As reported by Censor.NET, Prime Minister of Macedonia Zoran Zaev told BuzzFeed News that his government had received multiple reports that "Greek businessmen" who are "sympathetic to the Russian cause" paid Macedonians amounts ranging from $13,000 to $21,000 to "commit acts of violence" ahead of a crucial referendum later this year that will determine whether the Balkan state will be able to join the military alliance.
Zaev made the allegations during an interview in the Macedonian capital Skopje, having just returned from the NATO summit in Brussels last week, where Macedonia was officially invited to move toward NATO membership. During the summit, Zaev said he privately asked for help with the referendum from U.S. President Donald Trump, who is due to meet with Russian President Vladimir Putin Monday amid growing allegations that Russian agents tried to help his 2016 presidential campaign.
Zaev declined to name who was behind the payments, citing an ongoing investigation and the sensitivities of diplomatic relations surrounding the country’s bid for NATO membership. He said police learned of the payments after detaining several participants in violent protests outside parliament in June.
The biggest obstacle to Macedonia’s membership in NATO has been a long-running dispute with neighboring Greece, which has insisted the country change its name before joining international institutions because the name is also claimed by the Greek region of Macedonia.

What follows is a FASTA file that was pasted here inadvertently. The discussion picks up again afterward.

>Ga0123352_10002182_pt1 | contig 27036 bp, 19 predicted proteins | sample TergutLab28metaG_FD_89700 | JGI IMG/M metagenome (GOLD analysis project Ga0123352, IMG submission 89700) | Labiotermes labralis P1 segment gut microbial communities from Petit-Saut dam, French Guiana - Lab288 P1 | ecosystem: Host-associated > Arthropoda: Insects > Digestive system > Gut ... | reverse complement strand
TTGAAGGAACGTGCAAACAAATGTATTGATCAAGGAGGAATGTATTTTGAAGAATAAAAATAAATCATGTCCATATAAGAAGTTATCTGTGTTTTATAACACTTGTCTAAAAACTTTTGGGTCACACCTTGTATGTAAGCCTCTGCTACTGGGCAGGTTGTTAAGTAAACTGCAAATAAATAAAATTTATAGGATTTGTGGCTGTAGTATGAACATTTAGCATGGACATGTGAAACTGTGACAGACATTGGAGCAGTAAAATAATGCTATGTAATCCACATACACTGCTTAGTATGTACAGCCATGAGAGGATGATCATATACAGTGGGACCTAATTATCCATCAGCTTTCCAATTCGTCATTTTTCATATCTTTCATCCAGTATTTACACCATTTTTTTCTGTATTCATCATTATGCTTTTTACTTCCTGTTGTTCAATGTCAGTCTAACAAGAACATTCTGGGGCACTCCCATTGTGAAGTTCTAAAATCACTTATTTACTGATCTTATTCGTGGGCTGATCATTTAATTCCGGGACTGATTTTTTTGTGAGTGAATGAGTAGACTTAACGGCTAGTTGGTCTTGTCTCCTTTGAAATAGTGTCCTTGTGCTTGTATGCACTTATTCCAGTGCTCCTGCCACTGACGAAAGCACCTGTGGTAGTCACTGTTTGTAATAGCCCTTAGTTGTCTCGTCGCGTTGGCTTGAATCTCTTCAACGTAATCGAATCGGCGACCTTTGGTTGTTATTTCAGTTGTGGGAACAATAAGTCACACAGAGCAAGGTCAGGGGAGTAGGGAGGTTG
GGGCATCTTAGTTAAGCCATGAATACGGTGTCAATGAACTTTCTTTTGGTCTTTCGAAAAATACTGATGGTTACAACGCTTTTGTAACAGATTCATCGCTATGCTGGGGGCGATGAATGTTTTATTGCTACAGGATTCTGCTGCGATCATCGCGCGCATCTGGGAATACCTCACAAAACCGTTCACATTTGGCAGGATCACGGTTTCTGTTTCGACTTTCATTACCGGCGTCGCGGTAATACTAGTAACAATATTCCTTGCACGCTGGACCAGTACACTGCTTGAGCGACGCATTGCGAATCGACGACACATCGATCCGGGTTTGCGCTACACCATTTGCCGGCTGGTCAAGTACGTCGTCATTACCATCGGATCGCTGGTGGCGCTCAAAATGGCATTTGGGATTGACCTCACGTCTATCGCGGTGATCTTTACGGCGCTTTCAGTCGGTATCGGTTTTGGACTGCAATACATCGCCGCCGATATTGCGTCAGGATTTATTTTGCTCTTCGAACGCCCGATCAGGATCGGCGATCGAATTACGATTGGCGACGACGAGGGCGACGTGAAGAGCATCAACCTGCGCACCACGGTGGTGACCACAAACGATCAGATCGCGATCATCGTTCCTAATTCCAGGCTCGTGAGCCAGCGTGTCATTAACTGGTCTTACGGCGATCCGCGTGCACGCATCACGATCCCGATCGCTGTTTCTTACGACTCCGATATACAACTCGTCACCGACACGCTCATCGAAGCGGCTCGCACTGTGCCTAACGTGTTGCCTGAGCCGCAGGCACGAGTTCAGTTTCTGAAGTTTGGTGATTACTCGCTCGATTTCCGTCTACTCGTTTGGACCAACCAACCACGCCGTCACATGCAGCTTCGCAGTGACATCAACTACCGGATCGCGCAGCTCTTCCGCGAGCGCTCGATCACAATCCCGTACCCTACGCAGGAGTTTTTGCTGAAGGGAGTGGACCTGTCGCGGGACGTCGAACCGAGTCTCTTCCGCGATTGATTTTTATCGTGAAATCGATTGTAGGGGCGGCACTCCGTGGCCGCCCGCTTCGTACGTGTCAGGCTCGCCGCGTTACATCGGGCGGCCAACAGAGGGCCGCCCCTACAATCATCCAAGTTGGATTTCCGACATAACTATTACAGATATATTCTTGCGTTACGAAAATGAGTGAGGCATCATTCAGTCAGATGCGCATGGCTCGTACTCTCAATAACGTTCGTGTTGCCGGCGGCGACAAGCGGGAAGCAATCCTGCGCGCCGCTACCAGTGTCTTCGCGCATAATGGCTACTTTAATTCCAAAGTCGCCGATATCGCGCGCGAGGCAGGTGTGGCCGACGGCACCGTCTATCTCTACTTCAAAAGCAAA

Macedonians will be asked to approve the country's name change to Northern Macedonia in a referendum this fall, after which Greek leaders have promised to follow the name change with a vote to normalize relations. But both votes are far from certain since the deal is vehemently opposed by nationalists on both sides of the border.
Macedonia’s membership in NATO is fiercely opposed by Russia, which claims Macedonia is being "suck[ed] into NATO by force."
Just before NATO leaders signed the invitation for Macedonia to join NATO in Brussels last week, news broke that Greece had expelled Russian diplomats over allegations they attempted to bribe Greek officials to help kill the deal.
"The Russian representatives who were here, and also others from Moscow, [don’t] hide themselves that they are against our integration in NATO," Zaev said. "Part of them are connected with media, part of them … encourage the young people to protest in front of the parliament, to attack policemen ... It’s very obvious."